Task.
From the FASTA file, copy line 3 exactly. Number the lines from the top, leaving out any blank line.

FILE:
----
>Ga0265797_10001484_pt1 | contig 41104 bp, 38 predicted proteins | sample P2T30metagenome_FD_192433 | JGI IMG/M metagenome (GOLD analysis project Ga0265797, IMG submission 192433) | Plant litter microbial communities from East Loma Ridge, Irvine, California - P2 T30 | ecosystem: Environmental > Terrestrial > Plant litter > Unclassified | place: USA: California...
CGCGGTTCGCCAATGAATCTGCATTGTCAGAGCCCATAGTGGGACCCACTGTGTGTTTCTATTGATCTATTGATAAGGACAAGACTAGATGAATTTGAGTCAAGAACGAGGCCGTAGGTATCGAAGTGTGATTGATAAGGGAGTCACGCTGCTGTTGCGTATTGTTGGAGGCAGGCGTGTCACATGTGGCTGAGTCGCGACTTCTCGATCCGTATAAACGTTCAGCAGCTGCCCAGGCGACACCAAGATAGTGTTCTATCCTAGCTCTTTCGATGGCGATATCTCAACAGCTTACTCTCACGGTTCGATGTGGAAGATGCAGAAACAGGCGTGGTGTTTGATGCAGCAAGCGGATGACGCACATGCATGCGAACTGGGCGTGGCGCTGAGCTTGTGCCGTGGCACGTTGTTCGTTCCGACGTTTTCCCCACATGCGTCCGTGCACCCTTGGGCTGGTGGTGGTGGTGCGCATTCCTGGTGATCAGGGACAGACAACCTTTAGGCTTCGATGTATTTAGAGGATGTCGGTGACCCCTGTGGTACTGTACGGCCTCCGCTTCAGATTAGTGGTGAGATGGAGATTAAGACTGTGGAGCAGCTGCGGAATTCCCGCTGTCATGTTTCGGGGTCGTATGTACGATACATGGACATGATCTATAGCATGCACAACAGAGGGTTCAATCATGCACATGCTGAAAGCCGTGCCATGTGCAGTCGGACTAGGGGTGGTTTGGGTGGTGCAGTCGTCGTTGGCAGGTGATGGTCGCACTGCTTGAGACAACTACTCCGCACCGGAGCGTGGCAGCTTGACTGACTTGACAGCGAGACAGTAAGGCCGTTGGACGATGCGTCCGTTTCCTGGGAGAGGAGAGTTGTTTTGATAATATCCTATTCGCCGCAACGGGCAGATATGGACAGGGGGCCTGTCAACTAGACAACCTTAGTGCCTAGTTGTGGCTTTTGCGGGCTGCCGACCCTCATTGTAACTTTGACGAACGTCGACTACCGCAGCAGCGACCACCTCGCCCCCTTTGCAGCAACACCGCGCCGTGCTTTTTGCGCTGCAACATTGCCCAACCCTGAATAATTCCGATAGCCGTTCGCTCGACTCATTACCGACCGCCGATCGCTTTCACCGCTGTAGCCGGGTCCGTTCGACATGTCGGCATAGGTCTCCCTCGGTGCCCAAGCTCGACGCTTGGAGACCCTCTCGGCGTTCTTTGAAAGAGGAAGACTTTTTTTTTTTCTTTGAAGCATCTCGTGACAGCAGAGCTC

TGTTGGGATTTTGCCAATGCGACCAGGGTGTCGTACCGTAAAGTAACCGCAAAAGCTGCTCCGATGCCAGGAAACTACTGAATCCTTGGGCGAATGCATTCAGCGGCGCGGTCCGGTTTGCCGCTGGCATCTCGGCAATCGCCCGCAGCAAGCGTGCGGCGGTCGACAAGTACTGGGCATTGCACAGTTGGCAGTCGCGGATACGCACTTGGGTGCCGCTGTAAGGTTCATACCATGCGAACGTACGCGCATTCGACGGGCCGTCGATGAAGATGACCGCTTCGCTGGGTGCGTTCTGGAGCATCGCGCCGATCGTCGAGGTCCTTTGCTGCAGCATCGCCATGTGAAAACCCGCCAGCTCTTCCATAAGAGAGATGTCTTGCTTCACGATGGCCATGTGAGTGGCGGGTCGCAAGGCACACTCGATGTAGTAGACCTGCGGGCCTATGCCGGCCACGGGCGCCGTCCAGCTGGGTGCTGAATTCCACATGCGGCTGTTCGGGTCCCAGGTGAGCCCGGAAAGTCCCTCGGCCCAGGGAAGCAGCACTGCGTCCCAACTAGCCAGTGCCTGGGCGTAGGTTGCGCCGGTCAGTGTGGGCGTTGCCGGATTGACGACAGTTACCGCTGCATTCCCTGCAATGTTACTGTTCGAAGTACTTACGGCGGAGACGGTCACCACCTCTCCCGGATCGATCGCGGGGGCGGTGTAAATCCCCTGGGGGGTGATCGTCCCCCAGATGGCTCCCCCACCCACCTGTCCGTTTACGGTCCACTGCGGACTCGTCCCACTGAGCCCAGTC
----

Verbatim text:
TGTTGGGATTTTGCCAATGCGACCAGGGTGTCGTACCGTAAAGTAACCGCAAAAGCTGCTCCGATGCCAGGAAACTACTGAATCCTTGGGCGAATGCATTCAGCGGCGCGGTCCGGTTTGCCGCTGGCATCTCGGCAATCGCCCGCAGCAAGCGTGCGGCGGTCGACAAGTACTGGGCATTGCACAGTTGGCAGTCGCGGATACGCACTTGGGTGCCGCTGTAAGGTTCATACCATGCGAACGTACGCGCATTCGACGGGCCGTCGATGAAGATGACCGCTTCGCTGGGTGCGTTCTGGAGCATCGCGCCGATCGTCGAGGTCCTTTGCTGCAGCATCGCCATGTGAAAACCCGCCAGCTCTTCCATAAGAGAGATGTCTTGCTTCACGATGGCCATGTGAGTGGCGGGTCGCAAGGCACACTCGATGTAGTAGACCTGCGGGCCTATGCCGGCCACGGGCGCCGTCCAGCTGGGTGCTGAATTCCACATGCGGCTGTTCGGGTCCCAGGTGAGCCCGGAAAGTCCCTCGGCCCAGGGAAGCAGCACTGCGTCCCAACTAGCCAGTGCCTGGGCGTAGGTTGCGCCGGTCAGTGTGGGCGTTGCCGGATTGACGACAGTTACCGCTGCATTCCCTGCAATGTTACTGTTCGAAGTACTTACGGCGGAGACGGTCACCACCTCTCCCGGATCGATCGCGGGGGCGGTGTAAATCCCCTGGGGGGTGATCGTCCCCCAGATGGCTCCCCCACCCACCTGTCCGTTTACGGTCCACTGCGGACTCGTCCCACTGAGCCCAGTC